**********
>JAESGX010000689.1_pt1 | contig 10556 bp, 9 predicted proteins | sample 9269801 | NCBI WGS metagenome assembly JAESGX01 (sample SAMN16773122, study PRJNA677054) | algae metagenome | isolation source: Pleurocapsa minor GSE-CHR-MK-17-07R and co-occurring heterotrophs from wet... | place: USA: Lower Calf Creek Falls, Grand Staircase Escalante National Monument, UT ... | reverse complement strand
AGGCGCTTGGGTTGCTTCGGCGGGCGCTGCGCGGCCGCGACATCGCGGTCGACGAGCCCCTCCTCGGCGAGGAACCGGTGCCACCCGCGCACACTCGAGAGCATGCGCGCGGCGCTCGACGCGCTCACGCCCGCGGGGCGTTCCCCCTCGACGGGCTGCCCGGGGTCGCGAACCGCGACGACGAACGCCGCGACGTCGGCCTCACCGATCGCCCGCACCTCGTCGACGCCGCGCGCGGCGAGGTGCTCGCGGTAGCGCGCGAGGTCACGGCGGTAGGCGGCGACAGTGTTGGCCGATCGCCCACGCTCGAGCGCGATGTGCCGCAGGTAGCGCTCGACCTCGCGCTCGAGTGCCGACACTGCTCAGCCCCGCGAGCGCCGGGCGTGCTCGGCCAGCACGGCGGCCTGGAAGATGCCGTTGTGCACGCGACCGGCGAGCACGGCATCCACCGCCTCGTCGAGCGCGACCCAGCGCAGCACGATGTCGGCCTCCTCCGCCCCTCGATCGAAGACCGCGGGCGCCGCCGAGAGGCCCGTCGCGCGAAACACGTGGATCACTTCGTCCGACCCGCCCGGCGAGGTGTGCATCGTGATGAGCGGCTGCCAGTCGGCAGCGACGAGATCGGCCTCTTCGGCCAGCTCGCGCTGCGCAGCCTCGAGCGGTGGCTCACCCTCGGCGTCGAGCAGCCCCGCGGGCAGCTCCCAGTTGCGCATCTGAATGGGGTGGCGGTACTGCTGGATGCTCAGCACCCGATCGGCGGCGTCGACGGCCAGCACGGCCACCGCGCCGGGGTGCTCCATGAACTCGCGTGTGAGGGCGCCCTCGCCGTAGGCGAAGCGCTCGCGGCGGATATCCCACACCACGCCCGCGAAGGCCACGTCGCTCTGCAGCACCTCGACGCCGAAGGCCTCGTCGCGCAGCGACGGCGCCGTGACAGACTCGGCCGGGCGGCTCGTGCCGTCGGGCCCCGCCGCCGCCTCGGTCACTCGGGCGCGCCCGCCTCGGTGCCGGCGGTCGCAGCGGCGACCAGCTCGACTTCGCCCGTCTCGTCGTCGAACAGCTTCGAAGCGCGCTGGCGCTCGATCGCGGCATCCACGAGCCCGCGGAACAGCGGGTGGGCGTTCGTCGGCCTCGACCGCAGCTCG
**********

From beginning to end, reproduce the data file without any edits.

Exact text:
>JAESGX010000689.1_pt1 | contig 10556 bp, 9 predicted proteins | sample 9269801 | NCBI WGS metagenome assembly JAESGX01 (sample SAMN16773122, study PRJNA677054) | algae metagenome | isolation source: Pleurocapsa minor GSE-CHR-MK-17-07R and co-occurring heterotrophs from wet... | place: USA: Lower Calf Creek Falls, Grand Staircase Escalante National Monument, UT ... | reverse complement strand
AGGCGCTTGGGTTGCTTCGGCGGGCGCTGCGCGGCCGCGACATCGCGGTCGACGAGCCCCTCCTCGGCGAGGAACCGGTGCCACCCGCGCACACTCGAGAGCATGCGCGCGGCGCTCGACGCGCTCACGCCCGCGGGGCGTTCCCCCTCGACGGGCTGCCCGGGGTCGCGAACCGCGACGACGAACGCCGCGACGTCGGCCTCACCGATCGCCCGCACCTCGTCGACGCCGCGCGCGGCGAGGTGCTCGCGGTAGCGCGCGAGGTCACGGCGGTAGGCGGCGACAGTGTTGGCCGATCGCCCACGCTCGAGCGCGATGTGCCGCAGGTAGCGCTCGACCTCGCGCTCGAGTGCCGACACTGCTCAGCCCCGCGAGCGCCGGGCGTGCTCGGCCAGCACGGCGGCCTGGAAGATGCCGTTGTGCACGCGACCGGCGAGCACGGCATCCACCGCCTCGTCGAGCGCGACCCAGCGCAGCACGATGTCGGCCTCCTCCGCCCCTCGATCGAAGACCGCGGGCGCCGCCGAGAGGCCCGTCGCGCGAAACACGTGGATCACTTCGTCCGACCCGCCCGGCGAGGTGTGCATCGTGATGAGCGGCTGCCAGTCGGCAGCGACGAGATCGGCCTCTTCGGCCAGCTCGCGCTGCGCAGCCTCGAGCGGTGGCTCACCCTCGGCGTCGAGCAGCCCCGCGGGCAGCTCCCAGTTGCGCATCTGAATGGGGTGGCGGTACTGCTGGATGCTCAGCACCCGATCGGCGGCGTCGACGGCCAGCACGGCCACCGCGCCGGGGTGCTCCATGAACTCGCGTGTGAGGGCGCCCTCGCCGTAGGCGAAGCGCTCGCGGCGGATATCCCACACCACGCCCGCGAAGGCCACGTCGCTCTGCAGCACCTCGACGCCGAAGGCCTCGTCGCGCAGCGACGGCGCCGTGACAGACTCGGCCGGGCGGCTCGTGCCGTCGGGCCCCGCCGCCGCCTCGGTCACTCGGGCGCGCCCGCCTCGGTGCCGGCGGTCGCAGCGGCGACCAGCTCGACTTCGCCCGTCTCGTCGTCGAACAGCTTCGAAGCGCGCTGGCGCTCGATCGCGGCATCCACGAGCCCGCGGAACAGCGGGTGGGCGTTCGTCGGCCTCGACCGCAGCTCG